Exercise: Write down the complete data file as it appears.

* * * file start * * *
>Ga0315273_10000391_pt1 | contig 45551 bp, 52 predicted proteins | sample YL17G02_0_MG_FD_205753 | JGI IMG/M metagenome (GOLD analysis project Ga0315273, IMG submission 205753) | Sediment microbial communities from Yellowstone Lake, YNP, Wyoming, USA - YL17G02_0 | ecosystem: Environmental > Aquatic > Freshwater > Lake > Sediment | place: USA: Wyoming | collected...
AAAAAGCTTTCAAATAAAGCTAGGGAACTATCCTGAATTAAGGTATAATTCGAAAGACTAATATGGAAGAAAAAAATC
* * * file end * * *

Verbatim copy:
>Ga0315273_10000391_pt1 | contig 45551 bp, 52 predicted proteins | sample YL17G02_0_MG_FD_205753 | JGI IMG/M metagenome (GOLD analysis project Ga0315273, IMG submission 205753) | Sediment microbial communities from Yellowstone Lake, YNP, Wyoming, USA - YL17G02_0 | ecosystem: Environmental > Aquatic > Freshwater > Lake > Sediment | place: USA: Wyoming | collected...
AAAAAGCTTTCAAATAAAGCTAGGGAACTATCCTGAATTAAGGTATAATTCGAAAGACTAATATGGAAGAAAAAAATC